Timothy's Blog

Timothy's blog on dulcimers, music, nature and life!

I am a musician playing primarily hammered dulcimer and flute, and have produced 15 instrumental albums on Virginia, Nature, History, Celtic, Christmas, and other themes; self-styled and original in approach, with a strong respect for sources and meanings.


Worth: inherent or in a context?

Worth: inherent or in a context?

So what gives something value?  Is it worth what it’s worth even if that’s not recognized or appreciated or acknowledged?

As a musician I frequently experience a vast range of responses from listeners, particularly noticeably in an informal setting such as a signing event in front of a bookstore that carries my CDs: some people are in rapt joy, and some are mildly interested, while others seem to intently ignore my presence or even smirk in pitying amusement!

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'The First Noel' in a new hammered dulcimer arrangement

When I recorded this celebrated English traditional carol for the Christmas album Hope from on High in 2008, I took advantage of the studio setting to develop it into a creatively enhanced ensemble work, changing keys and lead instruments and rhythms and moods --- on hammered dulcimer, guitar, bowed psaltery, bamboo flute, silver flute, etc. --- to have it develop in the form of the action story of which the words tell.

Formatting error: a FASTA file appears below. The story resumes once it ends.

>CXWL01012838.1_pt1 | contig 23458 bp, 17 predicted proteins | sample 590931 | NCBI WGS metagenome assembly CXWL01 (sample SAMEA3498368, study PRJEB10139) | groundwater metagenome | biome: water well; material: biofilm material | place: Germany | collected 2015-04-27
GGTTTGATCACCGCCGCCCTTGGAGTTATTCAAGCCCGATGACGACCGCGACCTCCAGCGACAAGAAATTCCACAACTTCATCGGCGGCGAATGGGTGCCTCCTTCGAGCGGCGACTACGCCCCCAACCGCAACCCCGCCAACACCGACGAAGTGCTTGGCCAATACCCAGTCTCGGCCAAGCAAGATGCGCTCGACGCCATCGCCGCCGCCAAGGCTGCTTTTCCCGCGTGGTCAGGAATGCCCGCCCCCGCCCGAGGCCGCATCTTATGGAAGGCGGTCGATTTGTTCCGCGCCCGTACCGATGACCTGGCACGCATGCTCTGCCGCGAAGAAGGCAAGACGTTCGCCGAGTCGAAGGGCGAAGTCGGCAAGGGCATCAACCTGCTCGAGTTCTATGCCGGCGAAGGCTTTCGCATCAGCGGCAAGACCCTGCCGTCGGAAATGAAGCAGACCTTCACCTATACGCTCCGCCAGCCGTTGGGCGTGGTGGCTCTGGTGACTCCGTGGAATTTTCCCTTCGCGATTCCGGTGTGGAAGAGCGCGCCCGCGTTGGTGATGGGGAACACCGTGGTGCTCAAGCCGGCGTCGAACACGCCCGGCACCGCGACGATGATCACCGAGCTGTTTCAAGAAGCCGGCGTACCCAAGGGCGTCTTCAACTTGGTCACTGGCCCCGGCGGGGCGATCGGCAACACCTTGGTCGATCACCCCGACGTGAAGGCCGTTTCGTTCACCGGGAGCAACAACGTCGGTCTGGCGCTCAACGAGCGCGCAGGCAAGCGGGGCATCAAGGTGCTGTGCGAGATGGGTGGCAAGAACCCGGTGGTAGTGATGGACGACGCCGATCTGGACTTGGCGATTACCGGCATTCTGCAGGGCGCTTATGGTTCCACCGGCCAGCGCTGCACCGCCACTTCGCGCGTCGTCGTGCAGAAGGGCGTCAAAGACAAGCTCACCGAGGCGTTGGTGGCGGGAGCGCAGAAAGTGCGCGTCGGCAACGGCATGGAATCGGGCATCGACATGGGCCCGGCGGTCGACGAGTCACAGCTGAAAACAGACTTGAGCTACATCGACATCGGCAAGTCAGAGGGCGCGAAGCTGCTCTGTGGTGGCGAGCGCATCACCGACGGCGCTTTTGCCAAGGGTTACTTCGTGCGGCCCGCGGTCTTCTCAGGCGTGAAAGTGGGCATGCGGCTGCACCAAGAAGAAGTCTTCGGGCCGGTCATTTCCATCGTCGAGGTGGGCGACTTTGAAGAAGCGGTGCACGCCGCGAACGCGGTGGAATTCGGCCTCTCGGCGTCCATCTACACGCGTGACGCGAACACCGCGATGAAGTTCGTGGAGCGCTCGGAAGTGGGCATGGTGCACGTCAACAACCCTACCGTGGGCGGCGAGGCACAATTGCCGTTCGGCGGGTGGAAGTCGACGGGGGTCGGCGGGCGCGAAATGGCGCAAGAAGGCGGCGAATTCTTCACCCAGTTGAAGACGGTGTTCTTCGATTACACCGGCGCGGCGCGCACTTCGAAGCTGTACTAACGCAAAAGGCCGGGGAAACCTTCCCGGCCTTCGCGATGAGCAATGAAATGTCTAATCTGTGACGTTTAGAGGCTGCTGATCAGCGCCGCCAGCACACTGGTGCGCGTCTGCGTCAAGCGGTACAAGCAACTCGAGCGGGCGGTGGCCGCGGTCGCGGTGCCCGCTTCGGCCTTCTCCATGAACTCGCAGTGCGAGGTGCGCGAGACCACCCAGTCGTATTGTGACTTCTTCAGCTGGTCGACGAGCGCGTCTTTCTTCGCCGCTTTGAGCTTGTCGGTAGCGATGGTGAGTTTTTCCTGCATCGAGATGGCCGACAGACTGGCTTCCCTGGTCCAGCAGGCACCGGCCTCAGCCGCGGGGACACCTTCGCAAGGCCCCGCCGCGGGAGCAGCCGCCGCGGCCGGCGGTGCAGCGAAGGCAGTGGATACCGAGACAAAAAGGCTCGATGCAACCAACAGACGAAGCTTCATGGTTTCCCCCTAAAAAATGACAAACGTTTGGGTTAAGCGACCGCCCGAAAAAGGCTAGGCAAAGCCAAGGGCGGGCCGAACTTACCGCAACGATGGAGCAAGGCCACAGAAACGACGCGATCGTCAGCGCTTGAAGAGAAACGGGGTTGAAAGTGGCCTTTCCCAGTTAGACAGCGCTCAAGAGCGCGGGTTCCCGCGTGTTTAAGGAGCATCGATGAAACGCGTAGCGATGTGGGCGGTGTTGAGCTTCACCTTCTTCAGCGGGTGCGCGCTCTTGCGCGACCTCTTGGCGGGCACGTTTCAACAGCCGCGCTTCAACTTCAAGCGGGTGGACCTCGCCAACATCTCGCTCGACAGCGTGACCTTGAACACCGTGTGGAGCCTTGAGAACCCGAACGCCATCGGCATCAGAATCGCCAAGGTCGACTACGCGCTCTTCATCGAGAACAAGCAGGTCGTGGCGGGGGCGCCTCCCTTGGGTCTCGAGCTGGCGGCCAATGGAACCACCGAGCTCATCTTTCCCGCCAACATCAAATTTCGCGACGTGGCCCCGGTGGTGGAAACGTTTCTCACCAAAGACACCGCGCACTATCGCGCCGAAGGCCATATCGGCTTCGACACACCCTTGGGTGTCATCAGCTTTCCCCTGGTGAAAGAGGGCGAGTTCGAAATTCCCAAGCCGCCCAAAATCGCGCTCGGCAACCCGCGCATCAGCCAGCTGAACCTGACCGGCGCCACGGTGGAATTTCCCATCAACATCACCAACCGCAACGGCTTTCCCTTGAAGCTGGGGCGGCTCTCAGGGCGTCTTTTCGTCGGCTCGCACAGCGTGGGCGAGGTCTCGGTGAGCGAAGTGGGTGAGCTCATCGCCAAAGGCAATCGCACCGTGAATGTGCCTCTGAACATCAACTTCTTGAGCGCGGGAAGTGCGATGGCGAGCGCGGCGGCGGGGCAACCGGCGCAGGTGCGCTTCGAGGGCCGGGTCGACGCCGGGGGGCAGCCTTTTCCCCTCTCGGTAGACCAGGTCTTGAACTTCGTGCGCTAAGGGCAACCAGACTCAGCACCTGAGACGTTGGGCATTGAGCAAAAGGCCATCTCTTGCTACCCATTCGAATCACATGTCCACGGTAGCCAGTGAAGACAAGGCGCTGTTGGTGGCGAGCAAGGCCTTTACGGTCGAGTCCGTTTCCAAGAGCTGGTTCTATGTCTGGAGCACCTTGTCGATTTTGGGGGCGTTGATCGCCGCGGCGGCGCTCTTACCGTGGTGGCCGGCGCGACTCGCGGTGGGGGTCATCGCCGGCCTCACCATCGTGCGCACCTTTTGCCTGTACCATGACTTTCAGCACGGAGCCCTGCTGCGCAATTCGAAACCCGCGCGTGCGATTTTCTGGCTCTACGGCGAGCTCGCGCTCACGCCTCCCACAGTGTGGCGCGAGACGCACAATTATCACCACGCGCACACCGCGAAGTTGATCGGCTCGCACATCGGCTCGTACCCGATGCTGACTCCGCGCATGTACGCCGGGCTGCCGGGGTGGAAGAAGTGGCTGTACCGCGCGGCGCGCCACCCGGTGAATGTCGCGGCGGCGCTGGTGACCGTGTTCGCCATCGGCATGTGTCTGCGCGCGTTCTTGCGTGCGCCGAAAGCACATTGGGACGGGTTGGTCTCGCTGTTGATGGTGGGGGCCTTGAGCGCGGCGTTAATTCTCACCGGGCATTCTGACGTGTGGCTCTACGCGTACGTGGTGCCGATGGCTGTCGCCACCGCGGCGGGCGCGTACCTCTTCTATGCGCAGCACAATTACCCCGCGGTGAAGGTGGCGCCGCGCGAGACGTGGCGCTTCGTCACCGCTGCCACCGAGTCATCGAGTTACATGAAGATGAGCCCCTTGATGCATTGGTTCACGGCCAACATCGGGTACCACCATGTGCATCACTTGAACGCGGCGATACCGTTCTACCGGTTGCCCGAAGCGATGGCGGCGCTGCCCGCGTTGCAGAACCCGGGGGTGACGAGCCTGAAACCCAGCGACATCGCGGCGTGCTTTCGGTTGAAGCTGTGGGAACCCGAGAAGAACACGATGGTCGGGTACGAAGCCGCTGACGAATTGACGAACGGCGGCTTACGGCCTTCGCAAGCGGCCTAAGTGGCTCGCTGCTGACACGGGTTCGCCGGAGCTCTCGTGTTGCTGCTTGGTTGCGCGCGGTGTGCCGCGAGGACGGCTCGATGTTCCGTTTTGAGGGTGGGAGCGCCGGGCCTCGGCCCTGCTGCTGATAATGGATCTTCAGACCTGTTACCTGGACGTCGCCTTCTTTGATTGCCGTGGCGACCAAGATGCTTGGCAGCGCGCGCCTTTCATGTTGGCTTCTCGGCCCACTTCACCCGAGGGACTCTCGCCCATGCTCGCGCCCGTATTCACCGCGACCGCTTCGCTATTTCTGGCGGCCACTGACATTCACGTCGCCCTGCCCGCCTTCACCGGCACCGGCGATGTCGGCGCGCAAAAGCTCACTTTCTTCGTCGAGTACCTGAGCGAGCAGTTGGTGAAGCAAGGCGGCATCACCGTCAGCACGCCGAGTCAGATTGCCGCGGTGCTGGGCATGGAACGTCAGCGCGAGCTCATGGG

In retrospect, why did I feel the need to do it that way?  Well, perhaps I intuitively was concerned that the beautiful, fetching folk melody, though quite lyrical, has a lot of repetitious features, and as an instrumental it would benefit from special treatment, rather than merely being played as a tune.

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'Lo, How a Rose E'er Blooming' for hammered dulcimer

 Here is a fairly simple arrangement of the great Christmas carol ‘Lo, How a Rose E’er Blooming’ ('Es ist ein' Ros' entsprungen') that I’ve played on hammered dulcimer (and sometimes bowed psaltery --- it's in the key of C, so it's all on one side of the psaltery!) for a quarter of a century and recorded on my album Incarnation.  If you’re a hammered dulcimer player, perhaps this can be something you develop for your own playing during this wonderful season!

When I made the video today, I decided to use the bright-toned wooden side of my hammers, and it sounded pretty nice --- but then when I recorded it again with the suede sides, it more fluently spoke the language I was looking for.  So what you hear here is the suede, piano-like sound.

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'Silent Night' for hammered dulcimer using 'thirds' harmonies

One of the great Christmas carols --- perhaps the most beloved of all --- is ‘Silent Night’, which was written by Franz Gruber in 1818 using a guitar when the church organ wasn’t working.

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Can they see you?

Can they see you?

[Photo: Virginia Sky, with Ann Robinson and Peter Budnikas.]

Guitarists face the audience, especially when they’re singing.  Of course!  Well, pianists don’t, because they need for the piano to face the audience, so they face sideways.

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